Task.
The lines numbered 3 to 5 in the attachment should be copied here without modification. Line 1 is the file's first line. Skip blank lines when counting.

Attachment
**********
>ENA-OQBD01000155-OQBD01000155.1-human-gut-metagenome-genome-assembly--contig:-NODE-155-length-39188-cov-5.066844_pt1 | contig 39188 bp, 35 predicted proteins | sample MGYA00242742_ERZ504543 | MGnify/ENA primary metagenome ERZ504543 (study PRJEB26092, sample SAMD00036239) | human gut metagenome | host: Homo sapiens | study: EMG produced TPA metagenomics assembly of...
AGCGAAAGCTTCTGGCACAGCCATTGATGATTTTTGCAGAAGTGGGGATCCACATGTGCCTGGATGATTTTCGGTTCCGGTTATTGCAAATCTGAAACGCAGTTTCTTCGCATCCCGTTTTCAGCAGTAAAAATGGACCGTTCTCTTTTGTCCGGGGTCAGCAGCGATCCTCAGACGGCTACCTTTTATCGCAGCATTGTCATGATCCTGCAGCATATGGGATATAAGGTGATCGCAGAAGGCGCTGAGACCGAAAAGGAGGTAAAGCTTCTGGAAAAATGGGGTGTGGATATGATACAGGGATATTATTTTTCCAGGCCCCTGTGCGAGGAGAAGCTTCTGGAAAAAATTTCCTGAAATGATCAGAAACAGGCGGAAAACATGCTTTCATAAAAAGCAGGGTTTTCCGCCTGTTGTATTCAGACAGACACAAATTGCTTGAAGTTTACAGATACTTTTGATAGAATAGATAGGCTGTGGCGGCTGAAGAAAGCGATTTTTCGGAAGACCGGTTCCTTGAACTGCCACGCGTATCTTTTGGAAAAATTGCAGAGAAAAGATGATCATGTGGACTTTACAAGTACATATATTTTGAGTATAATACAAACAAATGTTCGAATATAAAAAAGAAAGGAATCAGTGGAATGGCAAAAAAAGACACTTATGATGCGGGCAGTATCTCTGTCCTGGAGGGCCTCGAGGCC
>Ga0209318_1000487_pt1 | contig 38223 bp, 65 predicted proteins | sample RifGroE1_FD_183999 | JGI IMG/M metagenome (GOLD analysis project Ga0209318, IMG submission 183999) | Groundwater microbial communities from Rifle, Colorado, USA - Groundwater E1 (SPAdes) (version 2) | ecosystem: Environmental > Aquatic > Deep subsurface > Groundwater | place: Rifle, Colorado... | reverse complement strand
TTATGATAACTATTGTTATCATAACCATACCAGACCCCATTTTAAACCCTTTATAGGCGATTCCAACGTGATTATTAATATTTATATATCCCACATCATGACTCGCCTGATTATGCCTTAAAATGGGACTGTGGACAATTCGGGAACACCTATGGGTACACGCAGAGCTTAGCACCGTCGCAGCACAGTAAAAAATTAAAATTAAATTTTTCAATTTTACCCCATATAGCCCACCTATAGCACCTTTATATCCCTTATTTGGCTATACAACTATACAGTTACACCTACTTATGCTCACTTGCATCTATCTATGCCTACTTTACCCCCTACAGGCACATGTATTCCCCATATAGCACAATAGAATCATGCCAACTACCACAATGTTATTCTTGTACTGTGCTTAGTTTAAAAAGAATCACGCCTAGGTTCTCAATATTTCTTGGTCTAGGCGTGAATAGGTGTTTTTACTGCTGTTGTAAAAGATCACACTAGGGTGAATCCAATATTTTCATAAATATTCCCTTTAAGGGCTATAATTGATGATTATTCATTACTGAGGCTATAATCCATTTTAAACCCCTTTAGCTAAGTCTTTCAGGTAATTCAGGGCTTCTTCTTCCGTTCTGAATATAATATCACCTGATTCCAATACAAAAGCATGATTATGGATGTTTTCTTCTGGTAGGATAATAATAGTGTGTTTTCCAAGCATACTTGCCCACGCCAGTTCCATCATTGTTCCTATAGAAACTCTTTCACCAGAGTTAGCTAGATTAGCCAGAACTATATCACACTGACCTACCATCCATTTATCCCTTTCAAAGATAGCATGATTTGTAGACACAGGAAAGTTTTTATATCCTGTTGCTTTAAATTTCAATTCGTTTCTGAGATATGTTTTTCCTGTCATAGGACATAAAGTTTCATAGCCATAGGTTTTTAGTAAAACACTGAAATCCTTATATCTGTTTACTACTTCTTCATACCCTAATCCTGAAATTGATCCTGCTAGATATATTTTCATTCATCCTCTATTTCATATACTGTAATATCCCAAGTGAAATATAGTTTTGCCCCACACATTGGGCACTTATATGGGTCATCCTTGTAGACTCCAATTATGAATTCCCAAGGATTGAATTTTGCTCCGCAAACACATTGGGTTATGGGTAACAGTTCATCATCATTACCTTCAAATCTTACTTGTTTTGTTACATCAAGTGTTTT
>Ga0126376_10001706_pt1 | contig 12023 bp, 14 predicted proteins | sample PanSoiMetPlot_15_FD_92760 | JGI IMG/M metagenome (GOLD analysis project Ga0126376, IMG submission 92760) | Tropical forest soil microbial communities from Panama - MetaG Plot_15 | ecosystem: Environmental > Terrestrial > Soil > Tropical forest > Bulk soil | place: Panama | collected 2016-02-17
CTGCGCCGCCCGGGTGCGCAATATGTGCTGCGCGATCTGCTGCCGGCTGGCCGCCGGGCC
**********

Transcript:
>Ga0209318_1000487_pt1 | contig 38223 bp, 65 predicted proteins | sample RifGroE1_FD_183999 | JGI IMG/M metagenome (GOLD analysis project Ga0209318, IMG submission 183999) | Groundwater microbial communities from Rifle, Colorado, USA - Groundwater E1 (SPAdes) (version 2) | ecosystem: Environmental > Aquatic > Deep subsurface > Groundwater | place: Rifle, Colorado... | reverse complement strand
TTATGATAACTATTGTTATCATAACCATACCAGACCCCATTTTAAACCCTTTATAGGCGATTCCAACGTGATTATTAATATTTATATATCCCACATCATGACTCGCCTGATTATGCCTTAAAATGGGACTGTGGACAATTCGGGAACACCTATGGGTACACGCAGAGCTTAGCACCGTCGCAGCACAGTAAAAAATTAAAATTAAATTTTTCAATTTTACCCCATATAGCCCACCTATAGCACCTTTATATCCCTTATTTGGCTATACAACTATACAGTTACACCTACTTATGCTCACTTGCATCTATCTATGCCTACTTTACCCCCTACAGGCACATGTATTCCCCATATAGCACAATAGAATCATGCCAACTACCACAATGTTATTCTTGTACTGTGCTTAGTTTAAAAAGAATCACGCCTAGGTTCTCAATATTTCTTGGTCTAGGCGTGAATAGGTGTTTTTACTGCTGTTGTAAAAGATCACACTAGGGTGAATCCAATATTTTCATAAATATTCCCTTTAAGGGCTATAATTGATGATTATTCATTACTGAGGCTATAATCCATTTTAAACCCCTTTAGCTAAGTCTTTCAGGTAATTCAGGGCTTCTTCTTCCGTTCTGAATATAATATCACCTGATTCCAATACAAAAGCATGATTATGGATGTTTTCTTCTGGTAGGATAATAATAGTGTGTTTTCCAAGCATACTTGCCCACGCCAGTTCCATCATTGTTCCTATAGAAACTCTTTCACCAGAGTTAGCTAGATTAGCCAGAACTATATCACACTGACCTACCATCCATTTATCCCTTTCAAAGATAGCATGATTTGTAGACACAGGAAAGTTTTTATATCCTGTTGCTTTAAATTTCAATTCGTTTCTGAGATATGTTTTTCCTGTCATAGGACATAAAGTTTCATAGCCATAGGTTTTTAGTAAAACACTGAAATCCTTATATCTGTTTACTACTTCTTCATACCCTAATCCTGAAATTGATCCTGCTAGATATATTTTCATTCATCCTCTATTTCATATACTGTAATATCCCAAGTGAAATATAGTTTTGCCCCACACATTGGGCACTTATATGGGTCATCCTTGTAGACTCCAATTATGAATTCCCAAGGATTGAATTTTGCTCCGCAAACACATTGGGTTATGGGTAACAGTTCATCATCATTACCTTCAAATCTTACTTGTTTTGTTACATCAAGTGTTTT
>Ga0126376_10001706_pt1 | contig 12023 bp, 14 predicted proteins | sample PanSoiMetPlot_15_FD_92760 | JGI IMG/M metagenome (GOLD analysis project Ga0126376, IMG submission 92760) | Tropical forest soil microbial communities from Panama - MetaG Plot_15 | ecosystem: Environmental > Terrestrial > Soil > Tropical forest > Bulk soil | place: Panama | collected 2016-02-17